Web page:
Quirks & Quarks

First fossil evidence of a pregnant T-rex

Scientists detect a characteristic signature of bone that stores calcium for egg laying

Scientists detect a characteristic signature of egg laying in bone tissue

Tyrannosaurs Rex fossil cast at the Royal Tyrell Museum (Pierre Camateros, cc-by-sa-3.0)
It has always been difficult to determine the sex of dinosaurs from the fossil record. The overall skeletal anatomy of male and female dinosaurs is almost identical. But a recent study by Dr. Mary Higby Schweitzer, a Professor in the Department of Biological Sciences at North Carolina State University, has confirmed that a 68-million-year-old T-rex, found in 2005, is, in fact, female and pregnant.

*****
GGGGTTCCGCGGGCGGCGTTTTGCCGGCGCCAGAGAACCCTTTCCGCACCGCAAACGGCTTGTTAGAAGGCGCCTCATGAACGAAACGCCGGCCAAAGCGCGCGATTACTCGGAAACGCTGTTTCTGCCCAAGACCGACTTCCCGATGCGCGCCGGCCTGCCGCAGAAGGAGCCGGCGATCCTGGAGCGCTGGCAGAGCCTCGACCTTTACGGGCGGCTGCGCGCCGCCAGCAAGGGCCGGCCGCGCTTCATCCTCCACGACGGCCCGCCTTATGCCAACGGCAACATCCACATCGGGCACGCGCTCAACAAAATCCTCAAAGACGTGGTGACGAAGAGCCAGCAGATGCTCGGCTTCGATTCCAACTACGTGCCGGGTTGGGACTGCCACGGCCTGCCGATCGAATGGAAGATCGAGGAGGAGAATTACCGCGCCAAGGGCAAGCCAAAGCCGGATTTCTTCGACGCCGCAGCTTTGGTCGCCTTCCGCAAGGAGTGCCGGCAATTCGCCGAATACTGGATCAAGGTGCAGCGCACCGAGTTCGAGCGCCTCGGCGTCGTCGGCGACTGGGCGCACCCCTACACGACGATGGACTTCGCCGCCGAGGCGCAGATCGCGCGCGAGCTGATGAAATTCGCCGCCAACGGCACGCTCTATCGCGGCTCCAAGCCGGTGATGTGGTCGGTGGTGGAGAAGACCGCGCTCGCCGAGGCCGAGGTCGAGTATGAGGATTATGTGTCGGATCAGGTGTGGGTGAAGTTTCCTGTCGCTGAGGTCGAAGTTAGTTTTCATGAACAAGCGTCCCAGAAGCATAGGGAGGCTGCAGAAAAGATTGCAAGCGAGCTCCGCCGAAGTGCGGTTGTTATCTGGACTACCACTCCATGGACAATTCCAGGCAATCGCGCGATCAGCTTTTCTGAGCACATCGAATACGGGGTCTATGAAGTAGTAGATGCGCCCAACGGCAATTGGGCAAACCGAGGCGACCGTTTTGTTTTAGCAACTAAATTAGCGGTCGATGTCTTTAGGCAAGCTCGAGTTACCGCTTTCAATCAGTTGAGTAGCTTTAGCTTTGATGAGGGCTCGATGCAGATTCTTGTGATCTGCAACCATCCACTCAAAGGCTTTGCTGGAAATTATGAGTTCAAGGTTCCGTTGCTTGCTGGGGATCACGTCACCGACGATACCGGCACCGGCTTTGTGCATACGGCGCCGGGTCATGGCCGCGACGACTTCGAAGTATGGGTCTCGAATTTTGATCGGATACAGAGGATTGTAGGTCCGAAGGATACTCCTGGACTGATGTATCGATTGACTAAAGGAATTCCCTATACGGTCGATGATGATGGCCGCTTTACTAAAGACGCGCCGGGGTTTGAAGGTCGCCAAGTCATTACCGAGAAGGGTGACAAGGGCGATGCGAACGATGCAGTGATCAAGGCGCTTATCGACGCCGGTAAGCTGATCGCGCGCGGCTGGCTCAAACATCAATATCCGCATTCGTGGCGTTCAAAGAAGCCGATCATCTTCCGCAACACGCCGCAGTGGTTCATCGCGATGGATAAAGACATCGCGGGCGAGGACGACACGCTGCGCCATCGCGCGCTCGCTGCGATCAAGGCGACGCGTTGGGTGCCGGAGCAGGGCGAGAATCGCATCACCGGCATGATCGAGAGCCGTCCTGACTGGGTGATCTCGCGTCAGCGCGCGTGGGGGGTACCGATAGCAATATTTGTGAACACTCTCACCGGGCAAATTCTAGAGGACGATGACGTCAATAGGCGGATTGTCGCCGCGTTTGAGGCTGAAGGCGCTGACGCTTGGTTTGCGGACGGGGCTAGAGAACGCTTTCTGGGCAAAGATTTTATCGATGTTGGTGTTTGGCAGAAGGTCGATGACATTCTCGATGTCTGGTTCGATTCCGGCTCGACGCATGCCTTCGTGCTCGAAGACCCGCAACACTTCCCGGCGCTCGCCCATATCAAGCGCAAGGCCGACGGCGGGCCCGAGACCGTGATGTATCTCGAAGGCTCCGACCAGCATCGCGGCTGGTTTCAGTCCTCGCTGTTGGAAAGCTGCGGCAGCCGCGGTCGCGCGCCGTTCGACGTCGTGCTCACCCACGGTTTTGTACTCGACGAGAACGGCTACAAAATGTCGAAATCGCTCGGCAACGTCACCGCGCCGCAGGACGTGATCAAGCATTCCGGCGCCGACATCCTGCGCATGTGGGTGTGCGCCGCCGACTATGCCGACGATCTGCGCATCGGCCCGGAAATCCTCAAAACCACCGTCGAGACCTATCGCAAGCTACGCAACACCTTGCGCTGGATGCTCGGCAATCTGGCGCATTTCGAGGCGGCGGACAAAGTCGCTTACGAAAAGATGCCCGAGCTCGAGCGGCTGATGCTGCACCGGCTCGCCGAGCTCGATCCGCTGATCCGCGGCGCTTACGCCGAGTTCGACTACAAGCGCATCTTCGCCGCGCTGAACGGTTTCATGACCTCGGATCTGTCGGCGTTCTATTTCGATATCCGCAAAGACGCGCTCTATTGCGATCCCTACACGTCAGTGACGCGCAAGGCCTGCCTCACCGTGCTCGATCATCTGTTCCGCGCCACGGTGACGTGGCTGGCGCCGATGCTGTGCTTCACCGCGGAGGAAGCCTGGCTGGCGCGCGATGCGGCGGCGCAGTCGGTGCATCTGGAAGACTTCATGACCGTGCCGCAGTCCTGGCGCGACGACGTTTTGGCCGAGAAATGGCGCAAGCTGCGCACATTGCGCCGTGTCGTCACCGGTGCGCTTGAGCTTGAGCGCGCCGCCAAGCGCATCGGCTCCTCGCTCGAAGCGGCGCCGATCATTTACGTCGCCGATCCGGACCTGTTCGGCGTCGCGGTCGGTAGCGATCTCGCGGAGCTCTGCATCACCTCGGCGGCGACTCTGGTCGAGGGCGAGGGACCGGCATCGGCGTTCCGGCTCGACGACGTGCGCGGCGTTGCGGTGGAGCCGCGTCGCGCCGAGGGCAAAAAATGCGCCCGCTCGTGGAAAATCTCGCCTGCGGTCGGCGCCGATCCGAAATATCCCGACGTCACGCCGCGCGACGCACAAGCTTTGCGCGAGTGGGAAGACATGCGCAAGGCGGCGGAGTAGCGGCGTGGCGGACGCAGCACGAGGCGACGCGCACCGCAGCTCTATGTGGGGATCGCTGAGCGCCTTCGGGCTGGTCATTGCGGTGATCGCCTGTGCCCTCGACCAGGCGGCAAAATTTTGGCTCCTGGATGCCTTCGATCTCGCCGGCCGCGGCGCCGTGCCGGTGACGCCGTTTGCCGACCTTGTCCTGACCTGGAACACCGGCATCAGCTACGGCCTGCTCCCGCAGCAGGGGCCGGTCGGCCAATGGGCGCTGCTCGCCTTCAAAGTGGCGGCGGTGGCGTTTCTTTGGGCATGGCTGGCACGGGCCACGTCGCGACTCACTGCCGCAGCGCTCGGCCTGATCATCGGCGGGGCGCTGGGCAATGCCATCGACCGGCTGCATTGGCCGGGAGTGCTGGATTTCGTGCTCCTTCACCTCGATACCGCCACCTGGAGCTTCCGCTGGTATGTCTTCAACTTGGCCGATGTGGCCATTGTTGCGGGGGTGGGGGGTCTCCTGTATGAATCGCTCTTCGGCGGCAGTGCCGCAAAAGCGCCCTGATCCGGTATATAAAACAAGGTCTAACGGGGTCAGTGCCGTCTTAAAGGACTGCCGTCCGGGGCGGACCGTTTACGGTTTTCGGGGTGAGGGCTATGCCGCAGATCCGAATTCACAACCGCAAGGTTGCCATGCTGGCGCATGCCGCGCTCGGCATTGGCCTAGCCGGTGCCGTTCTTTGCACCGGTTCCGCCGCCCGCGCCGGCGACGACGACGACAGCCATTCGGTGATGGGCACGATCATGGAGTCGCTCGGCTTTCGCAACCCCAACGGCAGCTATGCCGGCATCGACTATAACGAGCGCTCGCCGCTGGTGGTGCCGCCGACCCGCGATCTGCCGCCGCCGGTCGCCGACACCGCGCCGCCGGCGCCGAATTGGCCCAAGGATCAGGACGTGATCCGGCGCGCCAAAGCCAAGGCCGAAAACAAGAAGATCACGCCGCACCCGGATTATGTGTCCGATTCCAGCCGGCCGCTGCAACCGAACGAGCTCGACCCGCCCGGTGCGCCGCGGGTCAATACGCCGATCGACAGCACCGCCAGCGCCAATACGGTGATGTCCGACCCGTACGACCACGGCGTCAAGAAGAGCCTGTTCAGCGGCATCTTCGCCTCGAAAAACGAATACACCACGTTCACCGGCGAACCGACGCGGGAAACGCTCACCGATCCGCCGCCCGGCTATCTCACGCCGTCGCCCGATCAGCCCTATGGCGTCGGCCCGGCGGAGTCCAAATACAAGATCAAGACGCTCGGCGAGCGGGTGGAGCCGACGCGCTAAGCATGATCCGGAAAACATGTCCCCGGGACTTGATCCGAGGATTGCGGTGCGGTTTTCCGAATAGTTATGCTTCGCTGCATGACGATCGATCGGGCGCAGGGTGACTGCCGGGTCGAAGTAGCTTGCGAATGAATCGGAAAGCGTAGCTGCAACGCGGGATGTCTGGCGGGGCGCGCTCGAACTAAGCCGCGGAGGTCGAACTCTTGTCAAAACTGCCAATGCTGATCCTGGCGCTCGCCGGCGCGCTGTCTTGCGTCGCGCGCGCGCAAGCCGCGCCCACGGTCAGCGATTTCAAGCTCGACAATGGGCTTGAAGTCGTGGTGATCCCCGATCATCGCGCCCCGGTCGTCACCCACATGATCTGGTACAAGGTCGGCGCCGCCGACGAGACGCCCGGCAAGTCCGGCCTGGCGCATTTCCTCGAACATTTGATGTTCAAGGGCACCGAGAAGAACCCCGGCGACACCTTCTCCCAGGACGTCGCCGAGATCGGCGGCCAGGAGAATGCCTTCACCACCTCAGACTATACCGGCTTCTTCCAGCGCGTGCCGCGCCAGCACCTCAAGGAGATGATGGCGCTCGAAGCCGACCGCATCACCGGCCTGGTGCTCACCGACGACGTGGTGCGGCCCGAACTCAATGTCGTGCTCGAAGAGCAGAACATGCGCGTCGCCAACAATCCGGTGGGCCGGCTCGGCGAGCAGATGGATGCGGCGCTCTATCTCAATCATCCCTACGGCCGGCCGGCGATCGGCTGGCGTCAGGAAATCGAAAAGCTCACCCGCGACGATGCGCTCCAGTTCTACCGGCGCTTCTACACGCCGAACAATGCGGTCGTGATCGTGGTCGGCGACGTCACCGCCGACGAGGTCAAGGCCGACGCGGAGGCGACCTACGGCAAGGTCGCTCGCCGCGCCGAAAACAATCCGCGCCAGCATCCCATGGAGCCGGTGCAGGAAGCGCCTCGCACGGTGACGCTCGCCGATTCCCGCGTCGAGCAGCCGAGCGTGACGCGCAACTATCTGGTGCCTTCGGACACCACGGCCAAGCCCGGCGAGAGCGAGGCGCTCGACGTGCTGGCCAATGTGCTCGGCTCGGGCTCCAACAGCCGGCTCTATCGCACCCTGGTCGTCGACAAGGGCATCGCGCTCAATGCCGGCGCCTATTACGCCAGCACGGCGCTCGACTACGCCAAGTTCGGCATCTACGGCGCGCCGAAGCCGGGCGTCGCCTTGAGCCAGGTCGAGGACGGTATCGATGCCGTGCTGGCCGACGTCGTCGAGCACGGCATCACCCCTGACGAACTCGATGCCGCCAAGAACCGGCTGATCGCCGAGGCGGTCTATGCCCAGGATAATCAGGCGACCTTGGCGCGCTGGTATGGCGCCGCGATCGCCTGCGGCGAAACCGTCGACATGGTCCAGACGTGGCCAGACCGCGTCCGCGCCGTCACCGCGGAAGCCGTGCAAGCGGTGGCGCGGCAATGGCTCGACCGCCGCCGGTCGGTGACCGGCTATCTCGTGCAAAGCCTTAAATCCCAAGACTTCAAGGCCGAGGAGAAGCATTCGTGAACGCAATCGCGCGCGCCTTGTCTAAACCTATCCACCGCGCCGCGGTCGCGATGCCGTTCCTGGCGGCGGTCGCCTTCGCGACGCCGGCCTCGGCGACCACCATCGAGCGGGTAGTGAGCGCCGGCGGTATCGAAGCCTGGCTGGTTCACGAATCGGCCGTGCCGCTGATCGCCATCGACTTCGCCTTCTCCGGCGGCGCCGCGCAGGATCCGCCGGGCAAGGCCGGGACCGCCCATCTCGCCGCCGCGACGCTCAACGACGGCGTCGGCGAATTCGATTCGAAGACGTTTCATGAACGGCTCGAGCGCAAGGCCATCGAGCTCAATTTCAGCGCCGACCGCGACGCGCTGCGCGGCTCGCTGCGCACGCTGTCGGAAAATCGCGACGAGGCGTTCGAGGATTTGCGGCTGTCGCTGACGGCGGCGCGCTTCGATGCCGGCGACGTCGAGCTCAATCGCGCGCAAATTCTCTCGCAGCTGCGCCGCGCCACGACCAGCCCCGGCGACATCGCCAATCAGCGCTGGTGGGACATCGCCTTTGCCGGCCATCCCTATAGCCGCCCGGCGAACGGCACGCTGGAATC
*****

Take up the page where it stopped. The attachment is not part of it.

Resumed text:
She and her team found medullary bone tissue in the dinosaur's femur. Medullary bone is found in modern female birds that are in the process of preparing to lay eggs. It is distinct in both its chemical composition and molecular structure from other bone.

Because birds are the modern relatives of dinosaurs, scientists assume medullary bone served the same purpose in T-rex. They hope that this discovery will help determine the sex of other Tyrannosaur fossils.     

Related Links

Paper in Nature Scientific Reports
- North Carolina State University release
- CBC News story
- National Geographic blog
- Washington Post story